Traditionally, powering, communicating with sensors or electronic systems located in the isolated or hermitical metallic structures, requires the use of physical penetrations and wire feed-through. However, this approach has the disadvantage of limiting or potentially compromising the structural integrity and environmental isolation. Traditional electromagnetic approaches for wireless energy and signal transmission are inhibited in these applications due to the strong Faraday shielding effect presented by the metal barriers. As an alternative method, ultrasonic waves can be used to transmit vibration energy through a metal barrier wirelessly to power and communicate with the electronics enclosed in hermitical metal structures.

Such systems or acoustic-electric channels are usually formed by coaxially aligning and acoustically coupling a pair of piezoelectric transducers (PZTs) to opposite sides of a metal barrier. The outside transmitting piezoelectric transducer generates ultrasonic mechanical vibrations, and ultrasonic vibrations propagate through the metal barrier and are received by the inside receiving transducer and converted to electric energy.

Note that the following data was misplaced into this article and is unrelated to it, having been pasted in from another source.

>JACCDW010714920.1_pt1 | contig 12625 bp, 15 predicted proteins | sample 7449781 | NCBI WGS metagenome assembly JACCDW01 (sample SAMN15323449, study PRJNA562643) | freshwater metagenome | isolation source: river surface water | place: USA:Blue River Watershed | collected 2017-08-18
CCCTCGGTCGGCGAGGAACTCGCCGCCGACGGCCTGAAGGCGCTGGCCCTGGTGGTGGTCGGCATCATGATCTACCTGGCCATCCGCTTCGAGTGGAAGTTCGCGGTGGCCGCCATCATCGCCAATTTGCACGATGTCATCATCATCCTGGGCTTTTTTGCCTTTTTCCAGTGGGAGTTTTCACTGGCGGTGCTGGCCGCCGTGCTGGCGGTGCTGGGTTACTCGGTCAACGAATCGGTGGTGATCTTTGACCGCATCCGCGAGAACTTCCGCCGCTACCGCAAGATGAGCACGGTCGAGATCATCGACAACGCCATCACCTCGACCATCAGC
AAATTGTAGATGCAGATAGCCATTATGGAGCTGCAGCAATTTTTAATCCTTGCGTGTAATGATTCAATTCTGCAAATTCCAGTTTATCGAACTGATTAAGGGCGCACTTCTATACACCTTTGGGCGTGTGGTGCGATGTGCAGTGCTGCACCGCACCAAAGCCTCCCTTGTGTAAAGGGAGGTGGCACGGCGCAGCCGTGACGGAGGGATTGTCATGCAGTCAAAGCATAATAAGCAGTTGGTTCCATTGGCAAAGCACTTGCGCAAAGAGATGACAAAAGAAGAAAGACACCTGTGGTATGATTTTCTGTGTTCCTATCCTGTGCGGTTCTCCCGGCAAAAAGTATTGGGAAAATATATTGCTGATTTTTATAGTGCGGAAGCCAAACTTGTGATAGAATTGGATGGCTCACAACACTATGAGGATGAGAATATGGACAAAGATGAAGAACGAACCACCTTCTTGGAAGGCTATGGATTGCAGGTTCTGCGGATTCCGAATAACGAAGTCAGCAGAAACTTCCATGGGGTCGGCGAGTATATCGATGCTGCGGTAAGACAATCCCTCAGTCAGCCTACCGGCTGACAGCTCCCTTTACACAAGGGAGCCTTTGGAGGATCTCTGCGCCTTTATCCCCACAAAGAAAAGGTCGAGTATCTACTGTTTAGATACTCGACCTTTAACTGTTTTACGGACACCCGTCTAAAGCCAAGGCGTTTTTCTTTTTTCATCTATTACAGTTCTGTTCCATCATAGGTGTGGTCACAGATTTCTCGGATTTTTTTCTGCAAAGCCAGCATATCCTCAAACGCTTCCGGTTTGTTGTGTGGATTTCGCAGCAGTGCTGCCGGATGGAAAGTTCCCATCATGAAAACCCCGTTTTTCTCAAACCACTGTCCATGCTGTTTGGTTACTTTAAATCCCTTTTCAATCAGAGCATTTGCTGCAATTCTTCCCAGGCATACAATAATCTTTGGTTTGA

It is of great importance to model the acoustic-electric channels properly and analyze the corresponding characteristics including the input impedance, the output-to-input voltage transfer ratio, and the energy transmission efficiency. All these characteristics are essential for optimal design of the channel. Methods for modeling the acoustic-electric channel mainly include theoretical analysis, equivalent circuit methods, and finite element modeling methods. Hu et al. [13] use two piezoelectric plates to form a sound power transformer and they have established the mathematical model of the system according to the acoustic wave equation and the linear piezoelectric equation. But only numerical simulation results are presented, they did not carry out experimental verification. Furthermore, the analytical model is difficult to incorporate the head, tail mass, and the coupling layer and to account for loss in all the mechanisms. Sherrit et al. [4] have introduced a kind of Mason’s equivalent circuit network model in consideration of the effects of the back lining (air), and the energy transmission efficiency and other characteristics of the channel were obtained. Chang et al. [5] have also established the finite element model (FEM) of an energy transmission system and calculated the acoustic energy loss caused by the Lamb wave. Moss et al. [6, 7] have presented an equivalent circuit model of the sandwiched plate and developed an “acoustic-electric feed-thru” to transmit both power and data through the aluminum skin of aircraft using ultrasound. Wilt et al. [810] have also investigated finite element modeling for a two-transducer through-wall ultrasonic communication system and proposed one-dimensional pressure transfer models for the acoustic-electric transmission channels. Yang et al. [11] recently have modeled the acoustic-electric channel and analyzed the effect of load on transmission efficiency. However equivalent circuit method and FEM method mentioned above are mainly aimed at modeling and characterizing the acoustic-electric channel through planar metal barriers. Few researches are performed on channels through curved metal barriers. Furthermore, the adaptability of the modeling methods for wireless ultrasonic energy transmission channels through metal barriers with different geometric shape is rarely discussed.